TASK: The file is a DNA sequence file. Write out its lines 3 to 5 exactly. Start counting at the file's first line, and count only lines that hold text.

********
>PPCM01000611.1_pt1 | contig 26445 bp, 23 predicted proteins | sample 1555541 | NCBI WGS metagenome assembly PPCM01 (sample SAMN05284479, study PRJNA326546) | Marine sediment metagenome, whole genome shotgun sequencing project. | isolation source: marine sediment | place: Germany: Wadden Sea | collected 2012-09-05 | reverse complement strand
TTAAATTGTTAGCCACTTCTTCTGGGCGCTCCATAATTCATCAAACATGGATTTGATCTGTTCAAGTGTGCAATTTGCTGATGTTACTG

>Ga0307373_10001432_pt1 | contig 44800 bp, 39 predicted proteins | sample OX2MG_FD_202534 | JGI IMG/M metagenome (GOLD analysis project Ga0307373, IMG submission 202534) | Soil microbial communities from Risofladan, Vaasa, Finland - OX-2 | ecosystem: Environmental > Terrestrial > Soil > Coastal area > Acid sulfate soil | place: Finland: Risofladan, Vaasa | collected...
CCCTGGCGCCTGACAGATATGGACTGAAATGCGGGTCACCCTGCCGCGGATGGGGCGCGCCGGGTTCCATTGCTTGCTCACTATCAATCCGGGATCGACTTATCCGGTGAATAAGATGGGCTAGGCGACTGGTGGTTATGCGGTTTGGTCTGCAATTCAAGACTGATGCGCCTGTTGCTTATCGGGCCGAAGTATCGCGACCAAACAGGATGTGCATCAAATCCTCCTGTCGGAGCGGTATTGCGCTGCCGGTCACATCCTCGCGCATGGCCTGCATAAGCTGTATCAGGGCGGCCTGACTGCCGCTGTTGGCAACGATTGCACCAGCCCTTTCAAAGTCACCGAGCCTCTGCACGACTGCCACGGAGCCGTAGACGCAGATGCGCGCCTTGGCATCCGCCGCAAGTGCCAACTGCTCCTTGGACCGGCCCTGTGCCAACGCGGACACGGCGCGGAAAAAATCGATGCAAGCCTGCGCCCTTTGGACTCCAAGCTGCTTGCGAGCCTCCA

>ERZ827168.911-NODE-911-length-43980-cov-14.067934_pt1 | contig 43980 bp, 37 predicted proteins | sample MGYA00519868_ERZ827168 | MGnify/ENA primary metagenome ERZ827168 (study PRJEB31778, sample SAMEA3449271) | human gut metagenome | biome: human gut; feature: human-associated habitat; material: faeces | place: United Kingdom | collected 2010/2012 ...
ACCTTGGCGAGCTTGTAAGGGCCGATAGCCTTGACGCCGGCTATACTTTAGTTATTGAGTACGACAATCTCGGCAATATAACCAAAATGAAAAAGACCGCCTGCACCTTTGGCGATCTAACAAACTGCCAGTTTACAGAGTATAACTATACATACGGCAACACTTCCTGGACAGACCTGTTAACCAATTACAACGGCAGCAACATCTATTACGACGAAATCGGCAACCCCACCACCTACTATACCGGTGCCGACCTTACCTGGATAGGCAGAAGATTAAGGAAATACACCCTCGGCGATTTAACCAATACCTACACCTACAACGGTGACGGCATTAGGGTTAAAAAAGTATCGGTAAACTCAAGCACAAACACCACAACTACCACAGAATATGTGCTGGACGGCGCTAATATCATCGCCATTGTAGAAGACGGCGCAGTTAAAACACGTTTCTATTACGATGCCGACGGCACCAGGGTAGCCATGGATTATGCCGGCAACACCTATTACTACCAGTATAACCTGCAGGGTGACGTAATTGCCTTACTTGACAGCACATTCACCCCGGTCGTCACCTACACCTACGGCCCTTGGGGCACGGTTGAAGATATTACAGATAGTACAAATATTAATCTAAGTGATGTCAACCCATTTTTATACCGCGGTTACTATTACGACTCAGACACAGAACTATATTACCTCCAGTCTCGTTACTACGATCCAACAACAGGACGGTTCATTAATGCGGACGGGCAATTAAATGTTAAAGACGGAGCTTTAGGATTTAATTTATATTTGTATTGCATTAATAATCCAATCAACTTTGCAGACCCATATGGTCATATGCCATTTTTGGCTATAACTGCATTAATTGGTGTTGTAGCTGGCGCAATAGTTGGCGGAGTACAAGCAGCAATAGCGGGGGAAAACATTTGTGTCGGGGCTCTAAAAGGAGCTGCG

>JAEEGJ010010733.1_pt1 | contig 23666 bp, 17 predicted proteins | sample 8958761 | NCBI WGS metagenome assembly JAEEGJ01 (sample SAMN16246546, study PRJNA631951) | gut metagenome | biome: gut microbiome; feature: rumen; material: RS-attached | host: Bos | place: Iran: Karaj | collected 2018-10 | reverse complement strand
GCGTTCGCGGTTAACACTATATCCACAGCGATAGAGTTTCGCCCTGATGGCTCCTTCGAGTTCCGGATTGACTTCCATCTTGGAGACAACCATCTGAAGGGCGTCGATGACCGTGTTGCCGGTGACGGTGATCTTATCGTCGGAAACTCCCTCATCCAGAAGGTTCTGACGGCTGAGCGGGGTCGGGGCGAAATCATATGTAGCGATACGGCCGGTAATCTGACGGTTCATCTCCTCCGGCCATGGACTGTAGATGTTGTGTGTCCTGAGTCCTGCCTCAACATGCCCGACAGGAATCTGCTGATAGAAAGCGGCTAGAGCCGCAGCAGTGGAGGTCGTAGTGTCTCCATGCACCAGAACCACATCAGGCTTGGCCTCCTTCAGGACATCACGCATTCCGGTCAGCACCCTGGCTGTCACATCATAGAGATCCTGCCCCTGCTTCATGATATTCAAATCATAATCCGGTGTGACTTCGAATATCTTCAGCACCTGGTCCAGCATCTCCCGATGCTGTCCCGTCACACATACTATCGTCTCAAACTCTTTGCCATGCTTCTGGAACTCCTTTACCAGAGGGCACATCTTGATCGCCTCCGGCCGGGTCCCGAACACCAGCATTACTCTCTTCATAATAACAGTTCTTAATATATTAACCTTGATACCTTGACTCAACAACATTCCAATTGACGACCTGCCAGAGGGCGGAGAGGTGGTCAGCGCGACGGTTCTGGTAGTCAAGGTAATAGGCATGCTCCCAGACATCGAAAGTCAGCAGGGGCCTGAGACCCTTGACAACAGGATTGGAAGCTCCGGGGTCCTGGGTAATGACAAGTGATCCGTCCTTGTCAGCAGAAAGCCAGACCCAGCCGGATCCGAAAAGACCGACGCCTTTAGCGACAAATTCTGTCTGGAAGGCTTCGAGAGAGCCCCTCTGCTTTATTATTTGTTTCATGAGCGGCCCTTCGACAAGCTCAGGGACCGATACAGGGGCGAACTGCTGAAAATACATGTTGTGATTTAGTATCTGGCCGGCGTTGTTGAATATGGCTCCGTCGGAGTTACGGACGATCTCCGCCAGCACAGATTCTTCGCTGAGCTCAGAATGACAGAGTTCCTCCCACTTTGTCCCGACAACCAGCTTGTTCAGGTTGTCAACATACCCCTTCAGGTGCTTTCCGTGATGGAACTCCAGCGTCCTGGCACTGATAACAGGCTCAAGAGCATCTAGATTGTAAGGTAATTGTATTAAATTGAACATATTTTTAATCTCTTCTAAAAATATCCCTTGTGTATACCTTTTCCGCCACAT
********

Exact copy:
>Ga0307373_10001432_pt1 | contig 44800 bp, 39 predicted proteins | sample OX2MG_FD_202534 | JGI IMG/M metagenome (GOLD analysis project Ga0307373, IMG submission 202534) | Soil microbial communities from Risofladan, Vaasa, Finland - OX-2 | ecosystem: Environmental > Terrestrial > Soil > Coastal area > Acid sulfate soil | place: Finland: Risofladan, Vaasa | collected...
CCCTGGCGCCTGACAGATATGGACTGAAATGCGGGTCACCCTGCCGCGGATGGGGCGCGCCGGGTTCCATTGCTTGCTCACTATCAATCCGGGATCGACTTATCCGGTGAATAAGATGGGCTAGGCGACTGGTGGTTATGCGGTTTGGTCTGCAATTCAAGACTGATGCGCCTGTTGCTTATCGGGCCGAAGTATCGCGACCAAACAGGATGTGCATCAAATCCTCCTGTCGGAGCGGTATTGCGCTGCCGGTCACATCCTCGCGCATGGCCTGCATAAGCTGTATCAGGGCGGCCTGACTGCCGCTGTTGGCAACGATTGCACCAGCCCTTTCAAAGTCACCGAGCCTCTGCACGACTGCCACGGAGCCGTAGACGCAGATGCGCGCCTTGGCATCCGCCGCAAGTGCCAACTGCTCCTTGGACCGGCCCTGTGCCAACGCGGACACGGCGCGGAAAAAATCGATGCAAGCCTGCGCCCTTTGGACTCCAAGCTGCTTGCGAGCCTCCA

>ERZ827168.911-NODE-911-length-43980-cov-14.067934_pt1 | contig 43980 bp, 37 predicted proteins | sample MGYA00519868_ERZ827168 | MGnify/ENA primary metagenome ERZ827168 (study PRJEB31778, sample SAMEA3449271) | human gut metagenome | biome: human gut; feature: human-associated habitat; material: faeces | place: United Kingdom | collected 2010/2012 ...